I wouldn't say the stern flagship BAT VK-50SE was a perfect match for the CAD-1610-SEs either. The big Cary monoblocks seemed to need something of the very slight, highly entertaining, even seductive plushness imparted by the Ref 2—the kind that makes your toes wriggle. This was a very slight effect, understand, and even less pronounced with balanced connections, but nevertheless a marriage made in heaven. I don't think the Cary cared for the Mark Levinson No.32 Reference preamplifier, and I'm not sure it ought to have—even though that full-featured solid-state preamplifier, which I'm still full of reverence for, did allow me to compare balanced and single-ended running.

But then, late in the review period, a Conrad-Johnson 16LS preamplifier showed up. Ooh, that was nice too—and the C-J is single-ended, of course. In fact, this brings up something of a conundrum. It's totally ironic that the newly moneyed Wall Streeters and dot-com billionaires with the cash to buy these monster amps are sure to be the worst at setting them up. These are tools for connoisseurs—a dealer who knows how to match 'em up is essential. I had to work at getting them just so with changes of wire, speaker cables, power cords, associated components...everything had to be perfect. In that way, they had something of the character of the Lamm M1 amps I reviewed in the May 2000 issue: very Nagra VPA in their transparency, very demanding of components upstream and downstream. This was made so by their extraordinary, almost 845-on-steroids sound, single-ended and supercharged, honey!

So I wound up relying on the great sound of the AR Ref 2 fed by all the great digital gear I have on hand—except when getting great results with the C-J 16LS, which, as a single-ended device, worked very well with the big Carys too. And all this hooked up with TARA Labs The One, a few with the new ISM Onboard modules. The Carys sounded best with the new PS Audio Lab Cable power cords, run "Poor Man's Balanced" on two separate legs of positive phase, as detailed in previous episodes of "Fine Tunes."

But the CAD-1610-SEs hummed unless I plugged both Cary-supplied Powercon Powerkords from their input IECs to the same 30-amp circuit via a Cardas Power Extender. Ah, but the Lab Cable has a little clip that allows you to disconnect the ground without losing the shield. With the clip slipped on one cable and these heavyweight power cables in-circuit, Poor Man's Balanced ran without a hitch, and added dynamics and power handling via balanced operation from both sides of our friendly neighborhood power transformer. Synergistic Research Designer's Reference2 connected literally everything else.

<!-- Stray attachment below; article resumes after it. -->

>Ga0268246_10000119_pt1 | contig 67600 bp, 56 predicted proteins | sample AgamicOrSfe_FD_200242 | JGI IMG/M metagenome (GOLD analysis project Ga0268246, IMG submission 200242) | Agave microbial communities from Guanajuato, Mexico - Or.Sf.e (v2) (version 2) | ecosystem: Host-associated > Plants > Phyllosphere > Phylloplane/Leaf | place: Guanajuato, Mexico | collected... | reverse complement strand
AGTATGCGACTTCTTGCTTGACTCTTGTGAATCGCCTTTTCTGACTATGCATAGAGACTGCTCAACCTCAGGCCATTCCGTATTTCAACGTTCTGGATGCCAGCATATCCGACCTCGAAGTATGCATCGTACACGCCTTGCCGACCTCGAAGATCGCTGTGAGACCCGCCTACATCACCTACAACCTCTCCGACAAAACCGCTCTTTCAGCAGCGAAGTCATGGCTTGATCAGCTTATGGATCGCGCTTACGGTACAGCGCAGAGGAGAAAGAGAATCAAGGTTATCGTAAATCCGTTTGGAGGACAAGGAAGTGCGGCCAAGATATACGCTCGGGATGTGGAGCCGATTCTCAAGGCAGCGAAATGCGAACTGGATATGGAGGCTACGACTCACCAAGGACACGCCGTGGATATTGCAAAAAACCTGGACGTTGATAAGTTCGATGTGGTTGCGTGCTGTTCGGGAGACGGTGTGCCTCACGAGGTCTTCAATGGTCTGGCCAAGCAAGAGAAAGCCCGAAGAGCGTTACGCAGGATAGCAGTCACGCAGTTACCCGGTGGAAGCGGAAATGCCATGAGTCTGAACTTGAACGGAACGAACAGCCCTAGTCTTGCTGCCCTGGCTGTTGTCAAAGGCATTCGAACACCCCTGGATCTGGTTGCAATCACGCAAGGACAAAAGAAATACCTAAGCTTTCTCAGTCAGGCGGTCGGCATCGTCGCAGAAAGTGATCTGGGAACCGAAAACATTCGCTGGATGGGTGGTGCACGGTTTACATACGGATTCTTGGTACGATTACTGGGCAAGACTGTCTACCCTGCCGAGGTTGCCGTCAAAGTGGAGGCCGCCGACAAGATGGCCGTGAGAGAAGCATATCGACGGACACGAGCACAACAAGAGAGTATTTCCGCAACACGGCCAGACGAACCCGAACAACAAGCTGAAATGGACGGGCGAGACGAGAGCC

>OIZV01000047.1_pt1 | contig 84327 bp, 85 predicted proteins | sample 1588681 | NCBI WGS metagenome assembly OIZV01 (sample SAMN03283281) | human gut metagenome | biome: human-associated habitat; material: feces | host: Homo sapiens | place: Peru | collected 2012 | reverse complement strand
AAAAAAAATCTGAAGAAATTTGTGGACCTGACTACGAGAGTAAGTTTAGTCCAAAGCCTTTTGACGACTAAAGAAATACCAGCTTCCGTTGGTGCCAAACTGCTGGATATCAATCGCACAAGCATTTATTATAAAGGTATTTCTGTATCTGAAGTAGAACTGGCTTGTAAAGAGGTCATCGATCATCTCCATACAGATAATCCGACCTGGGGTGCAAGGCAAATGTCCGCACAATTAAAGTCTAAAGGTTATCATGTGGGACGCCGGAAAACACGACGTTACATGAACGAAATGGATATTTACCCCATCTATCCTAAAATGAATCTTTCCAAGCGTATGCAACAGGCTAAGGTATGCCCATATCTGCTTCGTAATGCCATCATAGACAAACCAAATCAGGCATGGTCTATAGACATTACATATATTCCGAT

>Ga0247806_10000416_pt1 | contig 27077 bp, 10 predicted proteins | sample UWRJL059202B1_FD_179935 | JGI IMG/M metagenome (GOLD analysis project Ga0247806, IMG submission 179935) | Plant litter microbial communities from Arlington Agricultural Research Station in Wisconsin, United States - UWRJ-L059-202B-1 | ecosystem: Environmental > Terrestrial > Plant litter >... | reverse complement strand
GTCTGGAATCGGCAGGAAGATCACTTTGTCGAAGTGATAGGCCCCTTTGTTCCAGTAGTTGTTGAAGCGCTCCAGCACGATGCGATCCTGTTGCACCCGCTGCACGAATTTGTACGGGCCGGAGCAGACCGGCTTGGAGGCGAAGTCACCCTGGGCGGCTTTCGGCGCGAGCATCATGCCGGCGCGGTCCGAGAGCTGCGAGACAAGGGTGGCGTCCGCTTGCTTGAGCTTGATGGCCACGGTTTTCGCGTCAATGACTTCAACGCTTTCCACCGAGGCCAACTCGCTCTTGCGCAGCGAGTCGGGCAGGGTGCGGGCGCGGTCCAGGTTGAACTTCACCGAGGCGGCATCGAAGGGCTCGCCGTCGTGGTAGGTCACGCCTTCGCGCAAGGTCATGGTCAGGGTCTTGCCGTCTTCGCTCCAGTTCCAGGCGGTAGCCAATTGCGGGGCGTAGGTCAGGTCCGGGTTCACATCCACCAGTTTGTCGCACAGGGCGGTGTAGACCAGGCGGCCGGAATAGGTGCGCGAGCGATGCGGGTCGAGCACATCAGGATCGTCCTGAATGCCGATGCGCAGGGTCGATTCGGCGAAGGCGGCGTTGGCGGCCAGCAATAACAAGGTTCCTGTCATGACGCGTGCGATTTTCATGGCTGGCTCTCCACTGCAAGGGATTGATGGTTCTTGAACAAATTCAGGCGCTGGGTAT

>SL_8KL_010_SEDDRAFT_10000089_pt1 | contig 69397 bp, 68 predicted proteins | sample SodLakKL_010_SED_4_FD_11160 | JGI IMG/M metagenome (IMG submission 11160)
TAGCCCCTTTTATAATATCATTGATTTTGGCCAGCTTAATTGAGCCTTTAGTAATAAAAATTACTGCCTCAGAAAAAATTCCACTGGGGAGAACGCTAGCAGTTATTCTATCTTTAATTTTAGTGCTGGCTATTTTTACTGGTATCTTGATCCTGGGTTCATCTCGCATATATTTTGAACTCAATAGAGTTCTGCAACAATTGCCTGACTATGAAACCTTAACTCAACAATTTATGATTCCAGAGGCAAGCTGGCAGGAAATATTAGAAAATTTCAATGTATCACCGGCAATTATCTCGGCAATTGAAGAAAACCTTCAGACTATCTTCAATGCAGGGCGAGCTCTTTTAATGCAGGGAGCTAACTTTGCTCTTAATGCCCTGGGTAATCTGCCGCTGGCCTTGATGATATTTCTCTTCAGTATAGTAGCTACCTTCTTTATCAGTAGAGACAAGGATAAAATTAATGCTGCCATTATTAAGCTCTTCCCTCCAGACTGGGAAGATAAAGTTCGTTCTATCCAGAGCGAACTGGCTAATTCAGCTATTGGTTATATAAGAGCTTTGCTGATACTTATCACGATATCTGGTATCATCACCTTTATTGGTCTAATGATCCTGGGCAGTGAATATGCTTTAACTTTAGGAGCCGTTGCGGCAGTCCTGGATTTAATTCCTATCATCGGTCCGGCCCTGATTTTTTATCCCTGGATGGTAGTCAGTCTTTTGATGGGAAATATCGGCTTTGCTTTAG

See what I mean? Every detail hadda be perfect.

Single-ended on Steroids!
Belying their rocket-to-the-moon output tubes and huge, gantry-by-Michael-Graves presence, the 55W, single-ended CAD-1610-SEs sounded lithe and quick, like a perfectly tweaked his'n'hers pair of 289 AC Cobras. Yes, that would be the 289, I think, not the articulated, tire-squealin', 427/428, Big Boy monster truck. The CAD-1610-SE is, after all, only 55Wpc RMS. But what 55Wpc!

I sat down for a long listening session late one evening, beginning with Kind of Blue in both SACD and CD formats (Columbia/Legacy CD 64935 and CK 52861, respectively), then "Secretly Happy" from John Hassell's Fascinoma in both formats (Water Lily WLA-CS-70-SACD, WLA-CS-70-CD) for ultimate atmosphere and acoustic presence, then a couple of tracks from Dave's True Story's Sex Without Bodies (Chesky JD164), and winding up with "Run On," from Moby's great Play (V2 63881-27049-2)—female and male vocals, jazz, Moby's madness (try to classify him), all at realistically high volumes.

First things first: As far as power was concerned, I could freely push the big CAD-1610-SEs; they played much louder than any single-ended amp you or I are ever likely to encounter, speaker impedance be damned! These big, powerful amps took charge of the JMlab Utopias' 12" lightweight sandwich-technology woofers with ease, punching out a perfectly righteous bottom end with no excuses, except with the most complex of material at lease-busting levels. Even then, the sound got a little fat and woolly only at the very bottom, as you'd expect, and a bit shelved-back down there when really big bass saturated the balance. But nothing objectionable, and always hugely impressive for what it did pump out. No wonder Had had been so delighted that I'd be using the CAD-1610-SEs to drive the Utopias.